Evaluation of an implemented new insulin chart to improve quality and safety of diabetes care in a large university hospital: a follow-up study

Link to article at PubMed

BMJ Open. 2021 Jan 26;11(1):e041298. doi: 10.1136/bmjopen-2020-041298.


OBJECTIVES: To evaluate structure, documentation, treatment quality of a new implemented standardised insulin chart in adult medical inpatient wards at a university hospital.

DESIGN: A before-after study (3 to 5 months after implementation) was used to compare the quality of old versus new insulin charts.

SETTING: University Hospital Graz, Austria.

PARTICIPANTS: Healthcare professionals (n=237) were questioned regarding structure quality of blank insulin charts.

INTERVENTIONS: A new standardised insulin chart was implemented and healthcare professionals were trained regarding features of this chart. Data from insulinised inpatients were evaluated regarding documentation and treatment quality of filled-in insulin charts (n=108 old insulin charts vs n=100 new insulin charts).

MAIN OUTCOMES AND MEASURES: The primary endpoint was documentation error for insulin administration.

RESULTS: Healthcare professionals reported an improved structure quality of the new insulin chart with a Likert type response scale increase in all nine items. Documentation errors for insulin administration (primary endpoint) occurred more often on old than new insulin charts (77% vs 5%, p<0.001). Documentation errors for insulin prescription were more frequent on old insulin charts (100% vs 42%) whereas documentation errors for insulin management rarely occurred in any group (10% vs 8%). Patients of both chart evaluation groups (age: 71±11 vs 71±12 years, 47% vs 42% women, 75% vs 87% type 2 diabetes for old vs new charts, respectively) had a mean of 4±2 good diabetes days. Overall, 26 vs 18 hypoglycaemic episodes (blood glucose (BG) <4.0 mmol/L (72 mg/dL), p=0.28), including 7 vs 2 severe hypoglycaemic episodes (BG <3.0 mmol/L (54 mg/dL), p=0.17) were documented on old versus new insulin charts.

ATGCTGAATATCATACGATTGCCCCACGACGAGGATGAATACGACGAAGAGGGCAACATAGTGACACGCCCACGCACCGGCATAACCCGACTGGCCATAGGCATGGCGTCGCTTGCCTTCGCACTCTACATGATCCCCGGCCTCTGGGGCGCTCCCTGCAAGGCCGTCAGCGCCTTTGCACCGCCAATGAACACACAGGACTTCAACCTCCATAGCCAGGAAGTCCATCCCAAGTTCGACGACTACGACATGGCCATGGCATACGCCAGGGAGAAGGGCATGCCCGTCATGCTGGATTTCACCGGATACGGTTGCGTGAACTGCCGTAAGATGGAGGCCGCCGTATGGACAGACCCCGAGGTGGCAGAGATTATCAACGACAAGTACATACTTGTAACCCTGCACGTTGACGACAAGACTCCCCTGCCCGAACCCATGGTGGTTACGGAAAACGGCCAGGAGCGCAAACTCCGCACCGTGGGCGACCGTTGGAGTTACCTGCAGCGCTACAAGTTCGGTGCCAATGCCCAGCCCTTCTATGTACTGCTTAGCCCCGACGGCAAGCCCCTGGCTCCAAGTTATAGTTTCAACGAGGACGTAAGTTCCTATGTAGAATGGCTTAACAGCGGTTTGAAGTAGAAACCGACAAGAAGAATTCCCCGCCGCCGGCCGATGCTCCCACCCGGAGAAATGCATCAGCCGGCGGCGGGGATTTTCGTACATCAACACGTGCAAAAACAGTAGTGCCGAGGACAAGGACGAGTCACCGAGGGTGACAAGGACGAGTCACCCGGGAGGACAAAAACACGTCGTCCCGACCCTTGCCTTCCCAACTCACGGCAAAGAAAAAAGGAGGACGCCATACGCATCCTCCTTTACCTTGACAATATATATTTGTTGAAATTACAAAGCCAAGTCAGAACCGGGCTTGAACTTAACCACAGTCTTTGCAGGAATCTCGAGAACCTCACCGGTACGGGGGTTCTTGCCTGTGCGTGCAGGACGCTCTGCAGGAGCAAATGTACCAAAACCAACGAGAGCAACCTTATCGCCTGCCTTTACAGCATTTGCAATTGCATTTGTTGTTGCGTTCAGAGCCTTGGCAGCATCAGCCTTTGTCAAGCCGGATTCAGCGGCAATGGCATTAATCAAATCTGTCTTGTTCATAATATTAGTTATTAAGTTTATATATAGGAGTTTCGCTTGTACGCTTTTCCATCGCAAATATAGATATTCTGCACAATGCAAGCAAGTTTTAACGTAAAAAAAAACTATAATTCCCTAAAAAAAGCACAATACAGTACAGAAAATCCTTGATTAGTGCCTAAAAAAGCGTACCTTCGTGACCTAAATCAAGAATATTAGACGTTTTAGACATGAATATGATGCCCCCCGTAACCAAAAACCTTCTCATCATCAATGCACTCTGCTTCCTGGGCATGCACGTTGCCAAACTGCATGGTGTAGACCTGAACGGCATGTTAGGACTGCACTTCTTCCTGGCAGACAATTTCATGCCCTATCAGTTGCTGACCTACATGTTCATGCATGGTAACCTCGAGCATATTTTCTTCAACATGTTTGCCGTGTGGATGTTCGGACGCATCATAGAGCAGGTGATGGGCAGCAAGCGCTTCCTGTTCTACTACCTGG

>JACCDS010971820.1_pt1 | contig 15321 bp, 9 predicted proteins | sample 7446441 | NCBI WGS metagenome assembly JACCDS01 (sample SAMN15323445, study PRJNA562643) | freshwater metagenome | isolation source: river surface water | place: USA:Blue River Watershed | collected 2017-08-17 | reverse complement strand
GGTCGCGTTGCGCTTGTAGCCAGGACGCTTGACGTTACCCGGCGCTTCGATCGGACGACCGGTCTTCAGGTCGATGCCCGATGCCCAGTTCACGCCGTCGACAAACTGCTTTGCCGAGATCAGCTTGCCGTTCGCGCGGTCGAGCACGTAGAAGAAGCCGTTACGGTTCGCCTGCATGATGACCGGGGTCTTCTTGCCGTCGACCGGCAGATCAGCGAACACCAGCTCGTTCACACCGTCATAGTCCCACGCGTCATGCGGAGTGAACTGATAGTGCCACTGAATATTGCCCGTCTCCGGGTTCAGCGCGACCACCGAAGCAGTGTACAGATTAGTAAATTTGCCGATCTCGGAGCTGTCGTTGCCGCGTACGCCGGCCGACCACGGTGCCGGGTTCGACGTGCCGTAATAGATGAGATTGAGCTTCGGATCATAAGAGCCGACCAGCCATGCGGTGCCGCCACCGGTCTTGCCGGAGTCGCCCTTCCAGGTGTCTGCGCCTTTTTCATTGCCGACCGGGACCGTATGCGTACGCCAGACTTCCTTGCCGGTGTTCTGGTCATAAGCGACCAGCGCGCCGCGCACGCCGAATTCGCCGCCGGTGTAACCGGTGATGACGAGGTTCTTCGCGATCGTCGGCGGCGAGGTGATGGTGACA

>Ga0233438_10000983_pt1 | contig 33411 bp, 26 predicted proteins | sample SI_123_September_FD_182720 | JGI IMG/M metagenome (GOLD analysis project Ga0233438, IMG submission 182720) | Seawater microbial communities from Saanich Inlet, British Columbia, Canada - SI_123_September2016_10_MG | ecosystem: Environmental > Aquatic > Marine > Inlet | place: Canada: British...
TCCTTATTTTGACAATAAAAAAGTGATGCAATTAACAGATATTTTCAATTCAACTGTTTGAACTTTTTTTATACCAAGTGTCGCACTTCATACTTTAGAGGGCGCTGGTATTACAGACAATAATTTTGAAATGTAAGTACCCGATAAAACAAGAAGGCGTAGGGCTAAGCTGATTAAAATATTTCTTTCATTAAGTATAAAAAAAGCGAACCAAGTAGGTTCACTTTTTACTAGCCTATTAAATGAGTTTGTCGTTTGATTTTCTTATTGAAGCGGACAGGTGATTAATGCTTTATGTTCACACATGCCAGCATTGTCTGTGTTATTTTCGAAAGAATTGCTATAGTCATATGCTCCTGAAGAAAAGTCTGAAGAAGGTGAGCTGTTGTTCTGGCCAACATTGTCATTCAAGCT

CONCLUSIONS: The implementation of a structured documentation form together with training measures for healthcare professionals led to less documentation errors and safe management of glycaemic control in hospitalised patients in a short time follow-up. A rollout at further medical wards is recommended, and sustainability in the long-term has to be demonstrated.

PMID:33500281 | DOI:10.1136/bmjopen-2020-041298

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